Logo of Phnom Penh Post newspaper Phnom Penh Post - Heat on govt to act on military murders

Heat on govt to act on military murders

Heat on govt to act on military murders

H UMAN rights organizations in Cambodia and abroad have been closely monitoring

what they say is a clear case of local police and military officers brazenly

murdering two civilians in Battambang province.

The incident is being

seen as a clear test of whether the government has the political will to arrest

officials involved in gross human rights violations.

On the afternoon of

Feb 5, farmer Neth Thong, 28, and Mov Ving, 28, a Funcinpec militiaman, were

playing volleyball in Mong Russei district when approximately 30 government

soldiers, police, and militia surrounded them at gun point, took them into

custody, and later executed them at point blank range, according to numerous

witnesses and family members.

The Cambodian human rights organizations

LICAHDO and ADHOC have been instrumental in collecting information on the

cases.

Gunshots were heard less than an hour after the arrest. The bodies

were found the next morning in a nearby field. They had been handcuffed, and

shot in the head and elsewhere with assault rifles. Evidence indicated they were

also severely beaten.

Both victims were Funcinpec party members,

according to family members.

Numerous witnesses were present at the

arrest which was carried out without a warrant. Witnesses said the soldiers and

police were led by Chhoun Ka'th, a militia chief in nearby Mong Kal

commune.

Also present at the arrest were Khan, the district military

chief; Vy, the Mong commune military chief; the district police chief and

others.

Human rights officials say it is a clear test of whether

Cambodia's judiciary - designed to be independent under the terms of the

constitution and the Paris Agreements - is able to take action against other

government officials who have political power but are involved in

crime.

The Ministries of Interior, Defence and Justice were all

officially informed in February of the details of the case by human rights

organizations, as were the military court in Phnom Penh, the Battambang

provincial court, the chief of military police in Battambang and the chief of

the civilian police in the province.

The United Nations Center of Human

Rights is also investigating. To date, no action has been taken to arrest the

suspects or interview the witnesses. A government prosecutor has, however, asked

local human rights organiztions not to publicize their findings.

The

courts, through local prosecutors, and the Justice Ministry are responsible to

take action in such cases. But, says one foreign Human Rights lawyer here: "The

problem is there is a sense of impunity among the military so there is no

authority willing to take action against members of the police or military who

commit serious abuses."

When family members attempted to intervene, one

of the armed men said: "If you ask for their release, I will kill you too,"

according to one witness interviewed by rights workers.

At the funeral

of the victims, local authorities interrogated the family members and asked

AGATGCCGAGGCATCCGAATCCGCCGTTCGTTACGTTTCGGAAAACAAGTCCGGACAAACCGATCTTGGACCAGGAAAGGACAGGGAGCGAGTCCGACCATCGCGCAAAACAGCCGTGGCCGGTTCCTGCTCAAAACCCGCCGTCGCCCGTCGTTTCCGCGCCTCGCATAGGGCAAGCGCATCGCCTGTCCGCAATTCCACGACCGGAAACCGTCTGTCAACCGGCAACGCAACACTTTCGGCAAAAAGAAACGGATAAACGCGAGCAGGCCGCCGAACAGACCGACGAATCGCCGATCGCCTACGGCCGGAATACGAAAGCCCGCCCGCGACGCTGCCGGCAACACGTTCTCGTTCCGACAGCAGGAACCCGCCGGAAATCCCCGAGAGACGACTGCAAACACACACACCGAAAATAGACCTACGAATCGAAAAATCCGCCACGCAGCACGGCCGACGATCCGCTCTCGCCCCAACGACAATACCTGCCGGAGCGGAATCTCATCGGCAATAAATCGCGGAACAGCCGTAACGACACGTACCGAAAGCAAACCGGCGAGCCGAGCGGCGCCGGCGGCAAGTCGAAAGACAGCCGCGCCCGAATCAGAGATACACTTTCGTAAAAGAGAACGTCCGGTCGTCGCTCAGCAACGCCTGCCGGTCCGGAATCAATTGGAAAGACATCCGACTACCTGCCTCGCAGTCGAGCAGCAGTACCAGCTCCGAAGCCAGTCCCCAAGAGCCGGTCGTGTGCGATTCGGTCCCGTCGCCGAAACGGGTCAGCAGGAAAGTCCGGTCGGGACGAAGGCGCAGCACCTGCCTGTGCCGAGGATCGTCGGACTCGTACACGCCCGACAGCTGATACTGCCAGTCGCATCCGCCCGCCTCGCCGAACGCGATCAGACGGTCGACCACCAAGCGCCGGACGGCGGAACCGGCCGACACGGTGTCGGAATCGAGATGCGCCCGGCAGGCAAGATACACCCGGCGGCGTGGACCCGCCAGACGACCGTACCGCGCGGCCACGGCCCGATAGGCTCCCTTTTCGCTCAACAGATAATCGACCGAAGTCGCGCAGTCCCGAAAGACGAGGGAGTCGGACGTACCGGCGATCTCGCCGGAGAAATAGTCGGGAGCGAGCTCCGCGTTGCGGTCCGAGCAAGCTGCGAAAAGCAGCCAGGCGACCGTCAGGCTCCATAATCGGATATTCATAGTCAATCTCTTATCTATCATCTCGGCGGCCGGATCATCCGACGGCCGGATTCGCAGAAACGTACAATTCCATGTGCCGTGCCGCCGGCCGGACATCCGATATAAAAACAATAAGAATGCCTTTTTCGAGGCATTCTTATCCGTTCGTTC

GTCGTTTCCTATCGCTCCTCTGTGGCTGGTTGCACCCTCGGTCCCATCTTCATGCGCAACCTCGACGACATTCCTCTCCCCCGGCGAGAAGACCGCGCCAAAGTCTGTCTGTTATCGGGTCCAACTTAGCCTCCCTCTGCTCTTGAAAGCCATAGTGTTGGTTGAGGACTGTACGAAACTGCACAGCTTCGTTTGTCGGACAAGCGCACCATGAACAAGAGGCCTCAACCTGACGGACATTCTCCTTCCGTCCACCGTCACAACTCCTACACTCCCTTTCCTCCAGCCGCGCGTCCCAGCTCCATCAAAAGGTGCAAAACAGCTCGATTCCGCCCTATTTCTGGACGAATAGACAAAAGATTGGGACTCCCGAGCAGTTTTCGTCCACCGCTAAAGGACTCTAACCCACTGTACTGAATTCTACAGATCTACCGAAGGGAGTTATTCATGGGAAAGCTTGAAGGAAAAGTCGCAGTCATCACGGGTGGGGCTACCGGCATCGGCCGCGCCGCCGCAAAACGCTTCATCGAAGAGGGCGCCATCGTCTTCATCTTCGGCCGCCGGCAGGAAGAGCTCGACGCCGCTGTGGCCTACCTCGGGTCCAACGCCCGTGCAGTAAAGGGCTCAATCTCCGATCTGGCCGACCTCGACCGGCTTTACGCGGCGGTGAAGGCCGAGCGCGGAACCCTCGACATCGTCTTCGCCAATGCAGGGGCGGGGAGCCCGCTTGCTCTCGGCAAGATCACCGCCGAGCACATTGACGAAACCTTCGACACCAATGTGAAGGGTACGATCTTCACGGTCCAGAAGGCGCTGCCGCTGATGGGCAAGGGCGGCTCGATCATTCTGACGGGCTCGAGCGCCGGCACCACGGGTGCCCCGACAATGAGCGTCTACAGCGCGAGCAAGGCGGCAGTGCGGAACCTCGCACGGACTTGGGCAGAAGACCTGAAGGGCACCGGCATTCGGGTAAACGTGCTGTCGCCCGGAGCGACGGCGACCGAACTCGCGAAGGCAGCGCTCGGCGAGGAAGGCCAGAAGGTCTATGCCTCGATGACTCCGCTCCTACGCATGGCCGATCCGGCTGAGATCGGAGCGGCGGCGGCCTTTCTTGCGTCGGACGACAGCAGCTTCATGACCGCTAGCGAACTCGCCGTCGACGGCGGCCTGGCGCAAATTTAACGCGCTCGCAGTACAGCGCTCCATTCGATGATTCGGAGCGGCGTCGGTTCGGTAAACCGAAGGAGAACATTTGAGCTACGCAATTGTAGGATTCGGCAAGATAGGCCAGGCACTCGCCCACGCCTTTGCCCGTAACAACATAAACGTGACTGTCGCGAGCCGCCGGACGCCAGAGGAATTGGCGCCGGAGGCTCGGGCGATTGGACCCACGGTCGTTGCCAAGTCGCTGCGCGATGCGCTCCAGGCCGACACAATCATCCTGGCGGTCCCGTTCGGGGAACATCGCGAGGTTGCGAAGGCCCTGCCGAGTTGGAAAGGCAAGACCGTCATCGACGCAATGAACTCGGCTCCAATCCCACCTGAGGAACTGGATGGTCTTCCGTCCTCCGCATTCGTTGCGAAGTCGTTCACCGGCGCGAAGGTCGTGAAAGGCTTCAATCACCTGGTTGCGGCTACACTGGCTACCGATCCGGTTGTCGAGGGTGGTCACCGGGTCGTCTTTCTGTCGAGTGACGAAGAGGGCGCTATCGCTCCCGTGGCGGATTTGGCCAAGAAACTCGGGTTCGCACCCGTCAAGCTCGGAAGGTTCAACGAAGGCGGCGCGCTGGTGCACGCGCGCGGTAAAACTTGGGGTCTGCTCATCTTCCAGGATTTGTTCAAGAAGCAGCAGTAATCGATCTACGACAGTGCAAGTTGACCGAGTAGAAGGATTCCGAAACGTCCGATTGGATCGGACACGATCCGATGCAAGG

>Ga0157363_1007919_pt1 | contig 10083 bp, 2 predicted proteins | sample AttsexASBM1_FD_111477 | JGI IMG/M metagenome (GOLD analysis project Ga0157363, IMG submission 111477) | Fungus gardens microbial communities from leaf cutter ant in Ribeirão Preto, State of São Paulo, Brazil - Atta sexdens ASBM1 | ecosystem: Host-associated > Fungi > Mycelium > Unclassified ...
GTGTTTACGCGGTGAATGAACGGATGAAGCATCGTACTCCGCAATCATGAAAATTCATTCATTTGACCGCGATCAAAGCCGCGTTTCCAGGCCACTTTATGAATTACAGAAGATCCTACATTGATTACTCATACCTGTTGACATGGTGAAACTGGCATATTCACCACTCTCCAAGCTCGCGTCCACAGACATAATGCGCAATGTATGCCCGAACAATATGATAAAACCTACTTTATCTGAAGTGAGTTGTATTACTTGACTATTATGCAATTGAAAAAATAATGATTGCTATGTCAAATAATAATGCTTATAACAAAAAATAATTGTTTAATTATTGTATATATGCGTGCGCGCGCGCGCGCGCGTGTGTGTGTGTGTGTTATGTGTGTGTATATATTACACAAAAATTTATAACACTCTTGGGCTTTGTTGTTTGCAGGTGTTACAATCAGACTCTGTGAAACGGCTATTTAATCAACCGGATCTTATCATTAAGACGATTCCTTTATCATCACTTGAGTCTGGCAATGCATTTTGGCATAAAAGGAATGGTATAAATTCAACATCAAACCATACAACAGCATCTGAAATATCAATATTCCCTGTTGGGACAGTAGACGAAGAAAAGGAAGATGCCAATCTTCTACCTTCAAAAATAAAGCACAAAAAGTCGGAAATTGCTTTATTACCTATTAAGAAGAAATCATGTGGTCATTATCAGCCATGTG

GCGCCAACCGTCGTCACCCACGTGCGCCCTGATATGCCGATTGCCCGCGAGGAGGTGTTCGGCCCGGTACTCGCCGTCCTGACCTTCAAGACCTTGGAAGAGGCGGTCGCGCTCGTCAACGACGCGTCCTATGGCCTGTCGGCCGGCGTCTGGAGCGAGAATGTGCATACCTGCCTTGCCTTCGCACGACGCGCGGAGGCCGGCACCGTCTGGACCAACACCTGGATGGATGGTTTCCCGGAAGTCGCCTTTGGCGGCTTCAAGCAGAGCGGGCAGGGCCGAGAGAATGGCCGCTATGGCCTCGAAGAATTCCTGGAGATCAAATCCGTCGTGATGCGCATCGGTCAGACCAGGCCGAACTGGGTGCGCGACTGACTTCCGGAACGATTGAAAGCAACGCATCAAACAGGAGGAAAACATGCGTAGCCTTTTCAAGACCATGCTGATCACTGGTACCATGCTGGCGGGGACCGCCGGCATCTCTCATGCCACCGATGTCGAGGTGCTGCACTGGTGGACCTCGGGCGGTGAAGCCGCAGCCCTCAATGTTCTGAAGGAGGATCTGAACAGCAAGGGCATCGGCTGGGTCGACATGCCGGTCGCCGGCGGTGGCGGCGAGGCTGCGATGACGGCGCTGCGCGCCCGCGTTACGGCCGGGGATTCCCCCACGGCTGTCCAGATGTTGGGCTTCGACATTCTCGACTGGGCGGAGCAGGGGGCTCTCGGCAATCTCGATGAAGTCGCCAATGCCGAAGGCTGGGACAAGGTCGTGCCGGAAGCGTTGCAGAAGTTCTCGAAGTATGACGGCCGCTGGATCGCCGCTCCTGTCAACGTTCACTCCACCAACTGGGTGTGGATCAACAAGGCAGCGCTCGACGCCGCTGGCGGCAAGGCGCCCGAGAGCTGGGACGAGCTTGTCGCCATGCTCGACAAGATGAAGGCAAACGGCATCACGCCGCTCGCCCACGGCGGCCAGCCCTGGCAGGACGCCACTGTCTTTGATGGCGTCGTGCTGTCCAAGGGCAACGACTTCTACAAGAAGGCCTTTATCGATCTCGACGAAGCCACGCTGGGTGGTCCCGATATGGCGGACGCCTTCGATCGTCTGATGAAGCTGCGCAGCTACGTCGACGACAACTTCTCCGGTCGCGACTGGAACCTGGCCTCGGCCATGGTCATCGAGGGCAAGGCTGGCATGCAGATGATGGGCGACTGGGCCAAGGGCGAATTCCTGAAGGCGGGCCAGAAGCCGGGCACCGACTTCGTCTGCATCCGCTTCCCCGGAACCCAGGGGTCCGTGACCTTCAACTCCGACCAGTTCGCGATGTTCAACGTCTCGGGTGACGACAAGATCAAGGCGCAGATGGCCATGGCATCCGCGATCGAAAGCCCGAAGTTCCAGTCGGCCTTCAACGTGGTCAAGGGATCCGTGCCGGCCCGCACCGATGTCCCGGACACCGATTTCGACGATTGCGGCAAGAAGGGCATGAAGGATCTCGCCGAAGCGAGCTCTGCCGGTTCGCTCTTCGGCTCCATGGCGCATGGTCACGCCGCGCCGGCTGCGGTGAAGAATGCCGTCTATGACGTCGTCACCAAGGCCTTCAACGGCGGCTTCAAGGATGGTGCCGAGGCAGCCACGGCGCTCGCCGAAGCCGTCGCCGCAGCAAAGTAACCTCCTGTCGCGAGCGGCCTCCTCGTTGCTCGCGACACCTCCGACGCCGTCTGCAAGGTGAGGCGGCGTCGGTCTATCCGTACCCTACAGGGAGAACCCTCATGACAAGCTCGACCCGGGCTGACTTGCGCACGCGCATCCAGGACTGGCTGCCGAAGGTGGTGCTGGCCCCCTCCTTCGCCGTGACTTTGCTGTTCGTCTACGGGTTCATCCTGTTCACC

them: "Why are you having a funeral for the Khmer Rouge?" according to human

rights workers.

Despite what investigators say is overwhelming evidence,

no arrests have been made. Numerous witnesses and family members of the victims

have been intimidated and threatened with death, human rights investigators say.

Several witnesses have fled their homes and some are now living in an area

pagoda.

The police report on the killings was allegedly written by Chhoun

Ka'th, the head of the Mong Kal commune militia who is alleged to be the leader

of the gang of armed government officials who arrested and executed the

two.

On Feb 20 Amnesty International released an Urgent Action, one of

their highest forms of international appeal.

"Relatives of two men

recently killed by members of the Cambodian security forces are now in fear for

their own safety," the Amnesty appeal said. "Local authorities seem to be

unwilling to investigate these killings on the grounds that these men were

alleged to be members of the outlawed Partie of Democratic Kampuchea. A police

report on the incident alleges that Neth Thong and Mov Ving were PDK members,

but it is believed that the report was written by one of the 30 armed

men."

The Amnesty report continued: "The villagers and relatives insist

that the men did not belong to the Khmer Rouge but were members of the legal,

Royalist FUNCINPEC party. Relatives believe that the two men may have been

killed for personal reasons, by people in positions of authority within the

province of Battambang who are using the political situation as a smoke screen

for illegal acts."

But villagers and other witnesses say the real reason

for the killings appear to be a personal dispute involving the commune militia

chief Chhoun Ka'th. In Jan 94, Chhoun Ka'th's brother, Chhoun Chherth, was

involved in a dispute in which he physically assaulted a man named Vannak.

Vannak was then said to join the Khmer Rouge. Chhoun Chherth was later abducted

and murdered by the Khmer Rouge. Chhoun Ka'th believed that the two victims were

involved in the killing of his brother and had threatened to murder them

previously, according to villagers.

Political manipulation of the the

"Khmer Rouge Outlaw Law", passed last July, continues to remain a major concern

among Cambodian opposition politicians and human rights organizations who say

the potential for abuse is immense.

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